Scene from "David after Dentist": The clip from 2009 is one of the most famous YouTube videos
Very few people like to go to the dentist.
Such a trip can produce real video gold, as in the case of "David after Dentist".
Because his wife had to work, a father named David DeVore recorded a trip to a dentist on film in 2008, where their son, who is also called David, had a tooth pulled - his first operation, including anesthesia.
The boy should also be able to watch the videos about the procedure later, the father said.
However, David DeVore also posted one of his clips online.
He uploaded it to Facebook and finally to YouTube: The video shows little David going through a kind of drug intoxication after treatment.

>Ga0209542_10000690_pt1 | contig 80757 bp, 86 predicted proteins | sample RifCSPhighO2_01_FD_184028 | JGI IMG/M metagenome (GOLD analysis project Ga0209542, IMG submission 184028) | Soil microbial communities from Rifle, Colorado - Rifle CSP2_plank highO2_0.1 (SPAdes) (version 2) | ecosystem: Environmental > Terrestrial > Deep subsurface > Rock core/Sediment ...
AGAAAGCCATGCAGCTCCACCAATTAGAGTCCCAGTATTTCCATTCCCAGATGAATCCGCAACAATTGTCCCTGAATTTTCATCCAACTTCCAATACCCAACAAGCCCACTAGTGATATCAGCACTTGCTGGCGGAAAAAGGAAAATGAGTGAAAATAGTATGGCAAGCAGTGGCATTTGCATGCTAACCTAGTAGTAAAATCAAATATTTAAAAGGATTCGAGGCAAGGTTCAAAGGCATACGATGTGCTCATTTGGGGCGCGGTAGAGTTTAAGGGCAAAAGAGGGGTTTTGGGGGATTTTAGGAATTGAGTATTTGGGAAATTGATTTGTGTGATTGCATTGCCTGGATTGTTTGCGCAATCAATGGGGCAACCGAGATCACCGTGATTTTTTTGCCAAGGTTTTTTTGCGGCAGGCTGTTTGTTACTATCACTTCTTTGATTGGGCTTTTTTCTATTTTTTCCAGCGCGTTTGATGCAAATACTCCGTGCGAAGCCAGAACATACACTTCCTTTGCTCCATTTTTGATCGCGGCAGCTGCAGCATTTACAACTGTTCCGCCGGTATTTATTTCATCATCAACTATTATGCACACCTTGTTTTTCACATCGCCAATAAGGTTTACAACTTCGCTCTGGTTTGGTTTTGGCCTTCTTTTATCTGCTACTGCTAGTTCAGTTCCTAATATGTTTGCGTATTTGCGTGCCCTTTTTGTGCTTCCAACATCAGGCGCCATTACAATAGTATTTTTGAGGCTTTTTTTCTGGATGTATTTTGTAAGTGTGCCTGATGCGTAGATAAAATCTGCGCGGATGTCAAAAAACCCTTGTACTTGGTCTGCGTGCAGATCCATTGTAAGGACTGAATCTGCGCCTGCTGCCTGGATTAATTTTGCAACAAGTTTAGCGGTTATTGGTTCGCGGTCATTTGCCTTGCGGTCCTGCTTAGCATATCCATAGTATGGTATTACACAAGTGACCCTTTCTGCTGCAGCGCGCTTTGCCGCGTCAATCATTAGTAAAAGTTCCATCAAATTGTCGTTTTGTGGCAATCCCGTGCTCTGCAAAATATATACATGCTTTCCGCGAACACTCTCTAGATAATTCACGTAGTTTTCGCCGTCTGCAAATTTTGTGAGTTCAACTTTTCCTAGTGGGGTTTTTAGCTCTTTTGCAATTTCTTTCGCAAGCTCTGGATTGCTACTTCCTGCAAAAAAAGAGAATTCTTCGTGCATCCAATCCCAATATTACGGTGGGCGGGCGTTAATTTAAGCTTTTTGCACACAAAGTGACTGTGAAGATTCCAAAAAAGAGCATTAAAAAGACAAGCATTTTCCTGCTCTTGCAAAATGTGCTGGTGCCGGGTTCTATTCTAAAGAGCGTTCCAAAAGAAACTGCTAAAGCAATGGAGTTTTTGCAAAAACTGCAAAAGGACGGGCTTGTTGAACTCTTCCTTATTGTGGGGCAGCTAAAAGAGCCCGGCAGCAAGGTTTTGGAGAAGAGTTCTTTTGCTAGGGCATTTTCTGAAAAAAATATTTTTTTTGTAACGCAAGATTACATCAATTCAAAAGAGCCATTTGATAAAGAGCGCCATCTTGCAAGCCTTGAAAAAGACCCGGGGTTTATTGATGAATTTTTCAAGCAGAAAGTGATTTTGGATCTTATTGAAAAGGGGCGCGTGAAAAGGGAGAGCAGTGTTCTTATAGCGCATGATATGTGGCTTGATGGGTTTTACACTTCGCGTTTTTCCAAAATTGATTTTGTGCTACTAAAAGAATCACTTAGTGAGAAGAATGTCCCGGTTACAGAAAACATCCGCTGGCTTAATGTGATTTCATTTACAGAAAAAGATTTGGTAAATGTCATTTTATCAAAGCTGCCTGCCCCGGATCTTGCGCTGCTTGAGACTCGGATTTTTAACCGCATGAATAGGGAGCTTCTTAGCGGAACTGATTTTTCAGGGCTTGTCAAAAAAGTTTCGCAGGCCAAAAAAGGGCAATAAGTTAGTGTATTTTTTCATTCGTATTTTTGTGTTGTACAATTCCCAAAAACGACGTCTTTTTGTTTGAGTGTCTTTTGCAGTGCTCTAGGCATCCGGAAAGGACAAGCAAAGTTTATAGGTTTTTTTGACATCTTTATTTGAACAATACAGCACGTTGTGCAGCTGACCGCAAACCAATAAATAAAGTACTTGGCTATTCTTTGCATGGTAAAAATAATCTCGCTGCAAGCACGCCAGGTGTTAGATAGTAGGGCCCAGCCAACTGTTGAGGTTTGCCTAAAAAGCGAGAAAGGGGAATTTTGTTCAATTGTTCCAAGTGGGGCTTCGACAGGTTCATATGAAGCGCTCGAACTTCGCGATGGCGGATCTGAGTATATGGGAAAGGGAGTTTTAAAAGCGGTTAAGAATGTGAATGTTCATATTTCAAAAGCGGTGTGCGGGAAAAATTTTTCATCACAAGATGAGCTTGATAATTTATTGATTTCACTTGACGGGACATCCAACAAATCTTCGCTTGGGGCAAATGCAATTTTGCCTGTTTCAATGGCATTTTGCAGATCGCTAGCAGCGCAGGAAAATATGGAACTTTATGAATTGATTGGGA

"Is this real life?" The son asks his audibly amused father, who is filming him in the back seat, or "Why is this happening to me here?" And "Is this forever now"?
At one point David thinks he has two fingers, after which he counts four.
Once he suddenly starts screaming to emphasize that he doesn't feel tired.
His feeling of not being able to see anything also only lasts for a very short time.
A real YouTube hit
It is a rollercoaster of emotions that hit Google's video platform like a bomb: within three days the video with the title "David after Dentist" was viewed over three million times; to date, it has received 140 million views. And already in 2010, with 54 million clicks, it was said that the family had brought in a "low six-figure sum" for the video. The clip had opened up multiple sources of money for the DeVores, from stake in YouTube's advertising revenue, to royalties for uses of the video elsewhere, to merchandising like t-shirts and stickers. There were also television appearances that made the video even better known.